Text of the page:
Dear Mr Twigg,
I write in response to the International Development Committee’s call for evidence for the inquiry UK Government support for Sustainable Development Goal 16 (Peace and Justice).
As the Committee are aware, the Office for National Statistics (ONS) is the UK’s National Statistical Institute, and largest producer of official statistics. We aim to provide a firm evidence base for sound decisions, and develop the role of official statistics in democratic debate. The ONS is responsible for sourcing and reporting UK data for the Sustainable Development Goal indicators on behalf of the UK Government.
The ONS provided written evidence to the Committee’s previous inquiry on the Sustainable Development Goals in early 2019. In response to the Committee’s new inquiry on this topic, the following short note provides an update on our work in the specific area of Goal 16.
I hope this evidence is helpful to the Committee. Please do not hesitate to contact me if I can be of any further assistance.
Deputy National Statistician and Director General for Population & Public Policy
Office for National Statistics – Written Evidence to the International Development
Committee: UK Government support for SDG 16 inquiry (September 2019)
Background and the ONS role
1. As the UK’s national statistical institute, the Office for National Statistics (ONS) is responsible for the reporting of data which enables regular monitoring of UK progress towards the 244 global
Sustainable Development Goal (SDG) indicators. The comprehensive framework for SDGs fits with our Better Statistics, Better Decisions strategy which sets out the official statistics system collective mission of providing high quality statistics, analysis and advice to better inform policymaking.
Sourcing and analysing data for the SDGs which covers the economy, environment and society, and is also broken down to show a more complete picture for the UK, will enable better-evidenced policy decisions.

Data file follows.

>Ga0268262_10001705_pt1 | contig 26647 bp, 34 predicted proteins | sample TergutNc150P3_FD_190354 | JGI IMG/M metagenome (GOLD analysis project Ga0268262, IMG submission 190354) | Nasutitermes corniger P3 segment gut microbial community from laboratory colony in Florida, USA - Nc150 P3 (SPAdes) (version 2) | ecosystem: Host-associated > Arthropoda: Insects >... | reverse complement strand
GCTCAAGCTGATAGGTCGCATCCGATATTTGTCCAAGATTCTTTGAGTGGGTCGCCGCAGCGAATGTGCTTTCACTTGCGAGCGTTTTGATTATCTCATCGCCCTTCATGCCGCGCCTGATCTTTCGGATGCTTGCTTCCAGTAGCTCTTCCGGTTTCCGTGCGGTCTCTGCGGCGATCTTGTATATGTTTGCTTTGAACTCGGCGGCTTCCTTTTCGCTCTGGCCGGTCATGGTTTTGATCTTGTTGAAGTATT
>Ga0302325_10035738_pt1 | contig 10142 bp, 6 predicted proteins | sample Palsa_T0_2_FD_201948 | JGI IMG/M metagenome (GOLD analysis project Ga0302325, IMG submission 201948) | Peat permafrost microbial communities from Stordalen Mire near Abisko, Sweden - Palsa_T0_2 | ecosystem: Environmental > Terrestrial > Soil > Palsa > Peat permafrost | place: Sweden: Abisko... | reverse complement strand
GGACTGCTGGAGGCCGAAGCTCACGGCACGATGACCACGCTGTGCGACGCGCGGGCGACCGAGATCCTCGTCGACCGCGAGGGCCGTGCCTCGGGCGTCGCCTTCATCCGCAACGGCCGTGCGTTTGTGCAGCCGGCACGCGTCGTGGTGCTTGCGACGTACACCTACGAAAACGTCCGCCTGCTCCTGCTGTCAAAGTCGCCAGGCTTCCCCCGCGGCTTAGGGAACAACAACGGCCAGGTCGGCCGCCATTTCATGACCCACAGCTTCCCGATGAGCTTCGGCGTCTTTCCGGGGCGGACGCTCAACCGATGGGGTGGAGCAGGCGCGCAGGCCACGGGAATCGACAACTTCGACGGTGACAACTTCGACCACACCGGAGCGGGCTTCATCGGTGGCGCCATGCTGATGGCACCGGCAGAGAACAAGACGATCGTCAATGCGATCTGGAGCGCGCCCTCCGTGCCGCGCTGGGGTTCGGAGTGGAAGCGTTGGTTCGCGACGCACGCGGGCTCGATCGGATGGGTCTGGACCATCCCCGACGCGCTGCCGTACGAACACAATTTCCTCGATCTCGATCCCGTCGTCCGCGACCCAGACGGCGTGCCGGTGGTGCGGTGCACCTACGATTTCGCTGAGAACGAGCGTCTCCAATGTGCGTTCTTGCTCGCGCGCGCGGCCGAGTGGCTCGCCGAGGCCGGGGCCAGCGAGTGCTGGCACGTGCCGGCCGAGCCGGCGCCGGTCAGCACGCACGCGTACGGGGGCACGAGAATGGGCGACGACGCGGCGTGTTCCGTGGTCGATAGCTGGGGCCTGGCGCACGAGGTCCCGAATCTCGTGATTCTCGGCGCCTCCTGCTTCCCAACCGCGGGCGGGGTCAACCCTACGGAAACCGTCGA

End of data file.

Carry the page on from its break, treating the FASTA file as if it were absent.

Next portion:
2. We are:
• Sourcing the appropriate UK data for the global indicators.
• Providing data to the international organisations responsible for each indicator, known as Custodian Agencies, who are responsible for reporting the data to the United Nations.
• Analysing the data so that it can be understood in context.
• Making the data available to everybody through the development of an online tool and supporting reports.
Progress and developments from the ONS since last SDGs inquiry
3. Since the publication of the Committee’s report on ‘UK progress on the Sustainable Development Goals: The Voluntary National Review’ (VNR) in July 2019, the ONS has made significant progress in the reporting and analysis of the SDGs, sourcing the appropriate UK data for the global indicators, putting that data into context and making that data available to everyone.
4. Within the ONS supported the UK government to deliver its first VNR, ensuring the process was underpinned by information and data, which were reported from a range of sources, including:
a. The ONS’ National Reporting Platform, an online tool capturing UK data on the UN’s Global Indicators.
b. Other government sources to fill in the gaps between UK data and the Global Indicators, to help provide a fuller picture of UK progress towards the Goals.
c. Non-government sources to provide further objectivity and context.
Within each goal specific chapter, including the one for Goal 16, data picture boxes were also used to help illustrate progress.
5. Since the publication of the VNR, the ONS has continued to update and increase the number of indicators for which we report data. As of September 2019, data are reported for 182 (75%) of the
global SDG indicators. This is one of the highest proportions in the world. Headline UK data are reported for all of the Global Indicators that underpin three of the Goals (Goal 5, Goal 7 and Goal 13).
6. Over 70% of the 182 reported Global Indicators have data for at least one disaggregation such as sex, age, or geographic location, reaffiriming the UK’s commitment and efforts to ‘Leave No One
Behind’. The ONS are an Inclusive Data Charter (IDC) champion and embedded within the team are two technical advisors who have a role in making the SDG data more inclusive.
7. All data are published and publicly available via our National Reporting Platform (NRP). The site is based on the open source ‘Open SDG’ platform. The Open SDG platform is the result of
collaboaration between the US Government, the ONS, and the nonprofit Center For Open Data Enterprise (CODE). Countries including Rwanda, Kyrgyzstan, Armenia, Germany, Jamaica, Poland
and Namibia have already adopted and are benefiting from our approach.
8. The UK is also collaborating with other countries to develop statistical capacity and share expertise, and to help others measure progress towards the Goals. Across networks of analysts , the UK is committed to finding innovative solutions to the measurement challenges all countries face in monitoring progress on this ambitious agenda.
9. We will publish the report Sustainable Development Goals in the UK, an update on progress: November 2019 on 7 November 2019, which will review progress and set out our plans for the